To say that Disney has been struggling to keep its magic in recent years isn’t much of an understatement, as decisions from Disney’s top brass have been putting a tight squeeze on the element the company needs the most, the fans. By putting restrictions on Park access, gouging prices, and other such grievances, even the most dedicated fans are questioning their loyalty to the mouse.
What sort of "short term thinking" puts Disney's brand "at risk?"
– Requiring reservations
– Charging for FastPass
– Ending Magical Express
– Ending Extra Magic Hours
– Ending complimentary Magic Bands
— Disney Glimpses (@disneyglimpses) January 12, 2023
The tweet above plainly lists out just a few crucial missteps the company has made against their consumers, and fans are definitely paying attention. While some features can be fixed or are at least on their way to being abolished, others are just a side-effect of corporate greed used to squeeze an extra payment from fans still clinging on. However, if Disney continues to lose loyalty to their brand, it might be the wakeup call they need to abolish these examples of “short term thinking.”
Things like requiring reservations before entering the Parks was, and sometimes still is, a necessary evil. Crowd control has been something of an issue in Disney’s recent past, and Park reservations have been used to keep the Parks in their capacity limits in the wake of the 2020 pandemic. While conditions have certainly changed, many fans feel the need to still use the reservation system puts a limit on their vacation. However, fans can take comfort that this practice is slowly on its way out, especially where Park Hoppers are concerned.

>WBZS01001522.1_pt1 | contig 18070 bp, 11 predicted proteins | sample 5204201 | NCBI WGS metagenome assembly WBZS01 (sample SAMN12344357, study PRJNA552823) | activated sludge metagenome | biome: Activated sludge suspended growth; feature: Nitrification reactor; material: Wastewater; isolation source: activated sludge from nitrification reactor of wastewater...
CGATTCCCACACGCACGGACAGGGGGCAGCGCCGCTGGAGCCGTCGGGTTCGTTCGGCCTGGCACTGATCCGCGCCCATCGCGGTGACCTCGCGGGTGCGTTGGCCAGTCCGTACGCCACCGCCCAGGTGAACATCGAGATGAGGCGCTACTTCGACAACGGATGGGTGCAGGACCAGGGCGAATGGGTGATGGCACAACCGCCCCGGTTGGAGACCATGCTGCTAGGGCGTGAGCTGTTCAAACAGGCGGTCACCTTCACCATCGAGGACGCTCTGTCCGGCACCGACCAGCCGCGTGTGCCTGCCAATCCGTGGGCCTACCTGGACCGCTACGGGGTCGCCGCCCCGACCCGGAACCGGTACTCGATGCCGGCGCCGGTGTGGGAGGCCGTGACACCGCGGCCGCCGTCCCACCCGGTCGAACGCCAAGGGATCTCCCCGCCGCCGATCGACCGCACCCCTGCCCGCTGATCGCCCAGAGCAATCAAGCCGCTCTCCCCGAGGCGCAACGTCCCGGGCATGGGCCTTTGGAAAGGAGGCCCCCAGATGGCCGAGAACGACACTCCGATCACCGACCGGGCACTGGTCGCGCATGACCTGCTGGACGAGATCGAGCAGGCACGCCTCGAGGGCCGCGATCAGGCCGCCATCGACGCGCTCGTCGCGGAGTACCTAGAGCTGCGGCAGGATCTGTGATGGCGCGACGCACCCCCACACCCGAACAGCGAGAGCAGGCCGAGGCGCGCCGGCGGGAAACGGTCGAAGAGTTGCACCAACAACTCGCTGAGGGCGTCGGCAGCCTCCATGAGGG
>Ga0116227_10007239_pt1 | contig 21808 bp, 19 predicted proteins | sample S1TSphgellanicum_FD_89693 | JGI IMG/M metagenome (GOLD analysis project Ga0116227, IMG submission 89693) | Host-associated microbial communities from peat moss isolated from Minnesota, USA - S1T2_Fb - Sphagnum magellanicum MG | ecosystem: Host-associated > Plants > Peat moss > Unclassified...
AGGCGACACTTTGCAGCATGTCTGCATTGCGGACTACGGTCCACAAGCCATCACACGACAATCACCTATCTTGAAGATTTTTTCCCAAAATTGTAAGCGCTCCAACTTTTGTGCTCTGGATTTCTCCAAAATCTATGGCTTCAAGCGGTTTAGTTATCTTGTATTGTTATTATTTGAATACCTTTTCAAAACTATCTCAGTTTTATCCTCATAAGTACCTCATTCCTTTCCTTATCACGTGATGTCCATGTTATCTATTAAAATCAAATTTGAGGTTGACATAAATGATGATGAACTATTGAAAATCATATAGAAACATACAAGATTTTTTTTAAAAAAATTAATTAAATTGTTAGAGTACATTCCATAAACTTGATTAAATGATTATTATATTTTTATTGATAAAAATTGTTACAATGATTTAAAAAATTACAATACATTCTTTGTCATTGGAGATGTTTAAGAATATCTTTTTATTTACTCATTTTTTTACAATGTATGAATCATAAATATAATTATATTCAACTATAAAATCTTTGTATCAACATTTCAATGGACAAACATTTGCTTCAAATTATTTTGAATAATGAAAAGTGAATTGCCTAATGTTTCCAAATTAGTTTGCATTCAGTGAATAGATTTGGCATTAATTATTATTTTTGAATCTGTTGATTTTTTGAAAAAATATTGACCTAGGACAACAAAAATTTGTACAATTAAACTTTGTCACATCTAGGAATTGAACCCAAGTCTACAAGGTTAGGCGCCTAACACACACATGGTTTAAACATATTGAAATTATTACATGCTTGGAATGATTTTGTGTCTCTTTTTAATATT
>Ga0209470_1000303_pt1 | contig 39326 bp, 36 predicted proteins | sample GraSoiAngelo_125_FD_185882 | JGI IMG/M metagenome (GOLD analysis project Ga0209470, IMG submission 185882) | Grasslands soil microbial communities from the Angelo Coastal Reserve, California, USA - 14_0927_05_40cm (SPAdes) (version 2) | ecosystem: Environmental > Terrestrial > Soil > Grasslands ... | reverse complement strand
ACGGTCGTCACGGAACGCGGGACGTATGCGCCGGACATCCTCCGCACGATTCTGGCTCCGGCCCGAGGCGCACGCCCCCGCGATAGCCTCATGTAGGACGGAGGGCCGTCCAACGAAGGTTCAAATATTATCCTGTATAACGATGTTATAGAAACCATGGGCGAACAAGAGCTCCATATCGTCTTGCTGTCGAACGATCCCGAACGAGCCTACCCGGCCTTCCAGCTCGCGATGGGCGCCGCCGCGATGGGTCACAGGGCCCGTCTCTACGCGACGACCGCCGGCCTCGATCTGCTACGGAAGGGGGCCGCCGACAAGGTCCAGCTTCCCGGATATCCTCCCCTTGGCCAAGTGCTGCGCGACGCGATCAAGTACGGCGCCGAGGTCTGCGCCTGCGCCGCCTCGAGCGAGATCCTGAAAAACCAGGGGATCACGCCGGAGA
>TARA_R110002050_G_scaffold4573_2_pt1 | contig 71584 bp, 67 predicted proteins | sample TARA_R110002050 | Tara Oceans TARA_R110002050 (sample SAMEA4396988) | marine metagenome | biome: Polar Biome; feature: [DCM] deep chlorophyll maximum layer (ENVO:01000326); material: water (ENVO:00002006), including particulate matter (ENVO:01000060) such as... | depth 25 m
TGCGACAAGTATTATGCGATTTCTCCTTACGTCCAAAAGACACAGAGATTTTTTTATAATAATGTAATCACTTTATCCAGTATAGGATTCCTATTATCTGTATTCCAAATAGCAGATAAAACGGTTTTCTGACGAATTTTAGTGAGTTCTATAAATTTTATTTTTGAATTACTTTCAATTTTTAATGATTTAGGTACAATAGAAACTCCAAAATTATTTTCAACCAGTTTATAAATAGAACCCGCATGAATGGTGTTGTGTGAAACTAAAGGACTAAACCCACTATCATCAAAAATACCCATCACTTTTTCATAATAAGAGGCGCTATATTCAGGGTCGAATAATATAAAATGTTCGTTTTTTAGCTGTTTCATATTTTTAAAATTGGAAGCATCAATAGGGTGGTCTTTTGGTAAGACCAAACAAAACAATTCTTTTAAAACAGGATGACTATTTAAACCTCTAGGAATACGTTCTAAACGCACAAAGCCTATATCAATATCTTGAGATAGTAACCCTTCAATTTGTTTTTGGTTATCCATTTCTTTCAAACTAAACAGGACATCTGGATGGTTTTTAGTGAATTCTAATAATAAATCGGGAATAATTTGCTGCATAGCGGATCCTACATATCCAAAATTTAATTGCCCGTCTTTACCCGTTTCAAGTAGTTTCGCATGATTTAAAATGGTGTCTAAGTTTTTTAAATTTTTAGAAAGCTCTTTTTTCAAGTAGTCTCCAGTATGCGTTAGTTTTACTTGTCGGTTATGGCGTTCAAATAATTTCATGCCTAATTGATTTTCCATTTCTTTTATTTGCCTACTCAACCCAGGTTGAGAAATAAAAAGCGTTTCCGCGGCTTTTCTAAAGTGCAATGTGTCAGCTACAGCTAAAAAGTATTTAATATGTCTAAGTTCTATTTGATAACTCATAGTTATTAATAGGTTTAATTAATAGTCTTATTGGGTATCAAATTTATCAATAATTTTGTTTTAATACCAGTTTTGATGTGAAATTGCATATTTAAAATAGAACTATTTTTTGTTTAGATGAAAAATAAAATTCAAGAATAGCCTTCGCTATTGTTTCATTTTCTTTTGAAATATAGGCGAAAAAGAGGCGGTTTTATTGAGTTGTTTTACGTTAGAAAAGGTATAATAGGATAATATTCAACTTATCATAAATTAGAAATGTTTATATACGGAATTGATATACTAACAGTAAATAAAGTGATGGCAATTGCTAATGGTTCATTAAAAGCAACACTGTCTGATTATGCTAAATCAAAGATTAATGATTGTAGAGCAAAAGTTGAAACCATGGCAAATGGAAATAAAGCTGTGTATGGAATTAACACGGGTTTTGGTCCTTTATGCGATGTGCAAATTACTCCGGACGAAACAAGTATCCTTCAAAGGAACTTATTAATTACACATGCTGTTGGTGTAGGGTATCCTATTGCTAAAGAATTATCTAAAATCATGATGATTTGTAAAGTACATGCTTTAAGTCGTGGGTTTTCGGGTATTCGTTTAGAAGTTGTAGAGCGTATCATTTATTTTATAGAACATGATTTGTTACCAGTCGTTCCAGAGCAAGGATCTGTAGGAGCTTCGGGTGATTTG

That all being said, requiring Park reservations is the softest entry on the list, as the others are blatantly a sign of corporate greed, namely under Chapek. Charging for FastPass/Genie+, Magic Bands, and the removal of complementary services like the Magic Express and perks like Extra Magic Hours all culminates in a massive display of greed from one of the most magical names on the planet. Eliminating these features will definitely increase profit, but only because consumers still interested in Disney’s product have no choice but to kowtow to the demands. Holding the magic at a ransom behind a paywall is far from what the Walt Disney Company should be about.
A lot of these factors can be linked back to previous management in Disney’s corporate realms, but these changes should be at the top of the list during the upcoming transition period for the company. Their primary focus should be how they treat their consumers both in and out of the Parks. Once Disney is back in its fans good graces, everything else should slowly return to normal.
How do you think Disney should start improving Guest relations? Tell us in the comments below!